Top research centers around the world are studying the role of women in the fields of science, technology, engineering, and mathematics (STEM). Many of these researchers are interested in learning about ways to close the achievement gap for women in STEM fields. The researchers now have some new top female performers to investigate as models of success. This is because four outstanding women in STEM disciplines were named to both the National Academy of Sciences (NAS) and the American Academy of Arts & Sciences (AAA&S) this year.
About the National Academy of Sciences
The National Academy of Sciences was established via a charter of the United States Congress. In 1863, this charter was signed by President Abraham Lincoln. Today, the National Academy of Sciences operates as a private, nonprofit organization. Members, who are elected based on their scientific achievements, provide guidance on science, engineering, and health policy to members of the U.S. federal government and other policy-setting organizations.
About the American Academy of Arts & Sciences
In 1780, the American Academy of Arts & Sciences was established in order to promote learning and knowledge for the common good. Today, the American Academy of Arts & Sciences operates as both an honor society and as a research center that recognizes high achievement and leadership in a wide range of fields. Members are chosen through an election process, and more than 13,500 have been elected throughout the organization’s history.
An Increase in female members
The National Academy of Sciences accepted its first female member in 1925, 62 years after its inception. Similarly, according to the archives of the American Academy of Arts & Sciences, its first female member was elected in 1848, with the next woman elected 95 years later. Over the years, the number of women has increased in both organizations, although the total number elected to each still lags behind the total number of men. Here is a look at the four women who were elected as members in both groups in 2020.
Giulia Galli is the Liew Family Professor in Electronic Structure and Simulations with the Institute for Molecular Engineering at the University of Chicago. Moreover, she is a professor of chemistry at the university and is also the director of the Midwest Integrated Center for Computational Materials and a senior scientist at Argonne National Laboratory. Among her research interests are optimizing systems for harvesting sunlight and solving problems with water resources. In addition to being honored by the National Academy of Sciences and the American Academy of Arts & Sciences, she was previously named a fellow of the American Physical Society and of the American Association for the Advancement of Science. She also received an Award of Excellence from the US, among other awards.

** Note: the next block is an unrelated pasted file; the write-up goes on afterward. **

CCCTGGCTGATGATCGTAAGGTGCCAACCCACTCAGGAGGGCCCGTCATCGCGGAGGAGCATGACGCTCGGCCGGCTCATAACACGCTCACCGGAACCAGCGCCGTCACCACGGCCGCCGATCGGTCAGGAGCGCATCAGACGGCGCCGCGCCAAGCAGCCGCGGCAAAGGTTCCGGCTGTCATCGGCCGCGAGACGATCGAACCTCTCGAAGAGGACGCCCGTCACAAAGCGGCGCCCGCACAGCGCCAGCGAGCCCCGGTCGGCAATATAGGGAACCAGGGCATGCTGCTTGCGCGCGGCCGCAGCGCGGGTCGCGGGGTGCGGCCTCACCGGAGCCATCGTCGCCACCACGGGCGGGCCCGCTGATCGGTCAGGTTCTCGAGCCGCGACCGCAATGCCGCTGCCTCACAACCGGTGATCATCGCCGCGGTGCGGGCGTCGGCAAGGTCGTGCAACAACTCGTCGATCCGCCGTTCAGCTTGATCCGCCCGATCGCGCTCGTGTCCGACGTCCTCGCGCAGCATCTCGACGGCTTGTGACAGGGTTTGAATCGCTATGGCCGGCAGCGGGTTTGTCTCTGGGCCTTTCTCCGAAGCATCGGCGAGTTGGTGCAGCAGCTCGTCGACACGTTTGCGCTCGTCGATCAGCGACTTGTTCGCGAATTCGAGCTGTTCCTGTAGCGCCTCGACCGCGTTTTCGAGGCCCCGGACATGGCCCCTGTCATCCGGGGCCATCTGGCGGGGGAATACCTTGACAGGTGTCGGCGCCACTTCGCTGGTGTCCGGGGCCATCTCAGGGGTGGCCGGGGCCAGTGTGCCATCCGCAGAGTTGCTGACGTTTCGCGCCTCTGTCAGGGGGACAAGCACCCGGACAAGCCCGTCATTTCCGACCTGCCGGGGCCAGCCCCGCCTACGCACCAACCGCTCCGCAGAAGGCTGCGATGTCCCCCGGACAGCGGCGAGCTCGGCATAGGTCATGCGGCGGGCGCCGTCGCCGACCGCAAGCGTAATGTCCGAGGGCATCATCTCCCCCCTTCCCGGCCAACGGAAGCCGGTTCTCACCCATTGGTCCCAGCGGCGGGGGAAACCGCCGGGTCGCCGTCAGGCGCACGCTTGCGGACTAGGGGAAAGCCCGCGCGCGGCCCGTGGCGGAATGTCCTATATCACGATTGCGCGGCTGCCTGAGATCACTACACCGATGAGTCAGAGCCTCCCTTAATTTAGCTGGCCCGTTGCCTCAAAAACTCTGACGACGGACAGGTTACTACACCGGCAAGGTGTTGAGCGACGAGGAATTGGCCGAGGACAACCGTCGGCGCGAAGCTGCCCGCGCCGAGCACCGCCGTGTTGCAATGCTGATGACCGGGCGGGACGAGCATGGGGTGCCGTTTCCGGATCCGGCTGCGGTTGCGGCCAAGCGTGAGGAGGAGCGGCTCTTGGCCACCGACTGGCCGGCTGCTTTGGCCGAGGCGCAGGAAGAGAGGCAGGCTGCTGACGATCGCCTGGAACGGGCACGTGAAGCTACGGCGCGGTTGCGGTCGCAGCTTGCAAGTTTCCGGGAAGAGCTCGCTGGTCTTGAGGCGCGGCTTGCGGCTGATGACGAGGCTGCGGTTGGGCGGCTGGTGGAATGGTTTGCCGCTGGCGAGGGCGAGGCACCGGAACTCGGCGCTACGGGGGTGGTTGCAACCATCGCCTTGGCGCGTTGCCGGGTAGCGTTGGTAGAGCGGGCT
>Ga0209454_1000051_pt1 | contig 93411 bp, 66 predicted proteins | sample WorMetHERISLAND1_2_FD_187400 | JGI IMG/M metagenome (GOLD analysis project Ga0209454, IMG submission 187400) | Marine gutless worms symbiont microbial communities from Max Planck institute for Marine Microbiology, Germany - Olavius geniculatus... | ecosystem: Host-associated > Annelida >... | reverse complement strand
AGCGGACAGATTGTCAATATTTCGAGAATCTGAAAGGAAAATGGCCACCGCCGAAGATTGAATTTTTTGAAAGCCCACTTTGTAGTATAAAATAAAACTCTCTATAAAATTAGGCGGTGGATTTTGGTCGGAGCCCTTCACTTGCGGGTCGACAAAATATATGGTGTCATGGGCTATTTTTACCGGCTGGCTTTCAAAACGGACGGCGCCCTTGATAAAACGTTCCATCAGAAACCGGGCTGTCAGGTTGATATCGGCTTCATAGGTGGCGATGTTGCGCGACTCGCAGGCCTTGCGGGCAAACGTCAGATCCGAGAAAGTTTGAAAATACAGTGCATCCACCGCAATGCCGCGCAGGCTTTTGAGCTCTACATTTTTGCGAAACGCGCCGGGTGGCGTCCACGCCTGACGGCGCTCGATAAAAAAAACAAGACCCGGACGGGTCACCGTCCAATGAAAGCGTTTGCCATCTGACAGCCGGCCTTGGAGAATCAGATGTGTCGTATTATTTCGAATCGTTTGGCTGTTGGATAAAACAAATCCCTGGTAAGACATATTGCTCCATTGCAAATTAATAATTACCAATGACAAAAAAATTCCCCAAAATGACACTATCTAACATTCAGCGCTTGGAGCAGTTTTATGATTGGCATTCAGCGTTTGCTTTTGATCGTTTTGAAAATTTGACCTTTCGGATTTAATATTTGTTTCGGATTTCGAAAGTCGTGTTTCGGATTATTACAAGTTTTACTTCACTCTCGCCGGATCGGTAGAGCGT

A Regents professor, Diana Liverman is the director of the School of Geography and Development at the University of Arizona (UA). She is also the Professor of Global Change and Professor of Arid Lands Resources Sciences in the UA Graduate Interdisciplinary Programs. In a recent interview with UA News, she described her research as focusing on ways to reduce the risks associated with climate change, including the loss of biodiversity, while simultaneously eliminating poverty and hunger and ensuring access to clean water and energy. Previously, Liverman was honored with a Guggenheim Fellowship, as well as awards from the Association of American Geographers, the American Geographical Society, and the Royal Geographical Society, among others.
Molly Przeworski serves as a professor of biological sciences and a professor of systems biology at Columbia University. She is also affiliated with Columbia University’s Center for Computational Biology and Bioinformatics Program for Mathematical Genomics. Her research focuses on population genetics, specifically how natural selection works in humans and other vertebrate species. Previously, she was named an Alfred P. Sloane Fellow, a Howard Hughes Medical Institute Early Career Scientist, and a Rosalind Franklin Young Investigator.
Suzanne Walker is a Professor of Microbiology and Molecular Genetics at Harvard Medical School. Moreover, she is affiliated with the Department of Chemistry and Chemical Biology at Harvard University. She focuses her research on two primary areas, antibiotic resistance and the glucose metabolism process in humans. In 2003, she became the first woman to attain full professorship status in chemistry at Princeton University, where she worked prior to assuming her current position at Harvard. The news story also revealed that among her many accolades, she was named an Alfred P. Sloan Fellow and was elected to the American Academy of Microbiology.